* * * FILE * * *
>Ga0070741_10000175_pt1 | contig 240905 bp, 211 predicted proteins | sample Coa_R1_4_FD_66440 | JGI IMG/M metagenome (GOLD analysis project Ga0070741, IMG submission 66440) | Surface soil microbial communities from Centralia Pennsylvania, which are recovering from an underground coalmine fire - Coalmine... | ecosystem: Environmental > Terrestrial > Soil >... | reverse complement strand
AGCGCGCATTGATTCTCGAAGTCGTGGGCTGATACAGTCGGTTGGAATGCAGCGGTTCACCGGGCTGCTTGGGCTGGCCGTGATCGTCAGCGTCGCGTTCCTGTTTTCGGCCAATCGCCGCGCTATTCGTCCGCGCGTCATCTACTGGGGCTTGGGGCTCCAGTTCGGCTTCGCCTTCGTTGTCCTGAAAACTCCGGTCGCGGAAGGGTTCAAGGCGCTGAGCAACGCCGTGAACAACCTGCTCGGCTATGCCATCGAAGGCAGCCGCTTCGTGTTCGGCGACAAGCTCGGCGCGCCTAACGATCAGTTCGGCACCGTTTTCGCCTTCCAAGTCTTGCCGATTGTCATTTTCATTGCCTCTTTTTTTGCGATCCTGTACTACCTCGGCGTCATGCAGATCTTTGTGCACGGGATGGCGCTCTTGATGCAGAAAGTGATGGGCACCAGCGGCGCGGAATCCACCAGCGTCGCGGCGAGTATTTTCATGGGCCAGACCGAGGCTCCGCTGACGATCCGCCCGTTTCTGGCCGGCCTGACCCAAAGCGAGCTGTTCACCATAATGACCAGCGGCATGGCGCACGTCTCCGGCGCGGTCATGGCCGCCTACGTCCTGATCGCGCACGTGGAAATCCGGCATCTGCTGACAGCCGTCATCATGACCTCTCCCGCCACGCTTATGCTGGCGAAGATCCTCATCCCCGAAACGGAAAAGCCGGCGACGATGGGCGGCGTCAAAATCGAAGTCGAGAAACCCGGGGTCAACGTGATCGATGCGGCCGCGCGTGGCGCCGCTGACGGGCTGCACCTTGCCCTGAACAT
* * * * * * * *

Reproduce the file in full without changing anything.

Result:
>Ga0070741_10000175_pt1 | contig 240905 bp, 211 predicted proteins | sample Coa_R1_4_FD_66440 | JGI IMG/M metagenome (GOLD analysis project Ga0070741, IMG submission 66440) | Surface soil microbial communities from Centralia Pennsylvania, which are recovering from an underground coalmine fire - Coalmine... | ecosystem: Environmental > Terrestrial > Soil >... | reverse complement strand
AGCGCGCATTGATTCTCGAAGTCGTGGGCTGATACAGTCGGTTGGAATGCAGCGGTTCACCGGGCTGCTTGGGCTGGCCGTGATCGTCAGCGTCGCGTTCCTGTTTTCGGCCAATCGCCGCGCTATTCGTCCGCGCGTCATCTACTGGGGCTTGGGGCTCCAGTTCGGCTTCGCCTTCGTTGTCCTGAAAACTCCGGTCGCGGAAGGGTTCAAGGCGCTGAGCAACGCCGTGAACAACCTGCTCGGCTATGCCATCGAAGGCAGCCGCTTCGTGTTCGGCGACAAGCTCGGCGCGCCTAACGATCAGTTCGGCACCGTTTTCGCCTTCCAAGTCTTGCCGATTGTCATTTTCATTGCCTCTTTTTTTGCGATCCTGTACTACCTCGGCGTCATGCAGATCTTTGTGCACGGGATGGCGCTCTTGATGCAGAAAGTGATGGGCACCAGCGGCGCGGAATCCACCAGCGTCGCGGCGAGTATTTTCATGGGCCAGACCGAGGCTCCGCTGACGATCCGCCCGTTTCTGGCCGGCCTGACCCAAAGCGAGCTGTTCACCATAATGACCAGCGGCATGGCGCACGTCTCCGGCGCGGTCATGGCCGCCTACGTCCTGATCGCGCACGTGGAAATCCGGCATCTGCTGACAGCCGTCATCATGACCTCTCCCGCCACGCTTATGCTGGCGAAGATCCTCATCCCCGAAACGGAAAAGCCGGCGACGATGGGCGGCGTCAAAATCGAAGTCGAGAAACCCGGGGTCAACGTGATCGATGCGGCCGCGCGTGGCGCCGCTGACGGGCTGCACCTTGCCCTGAACAT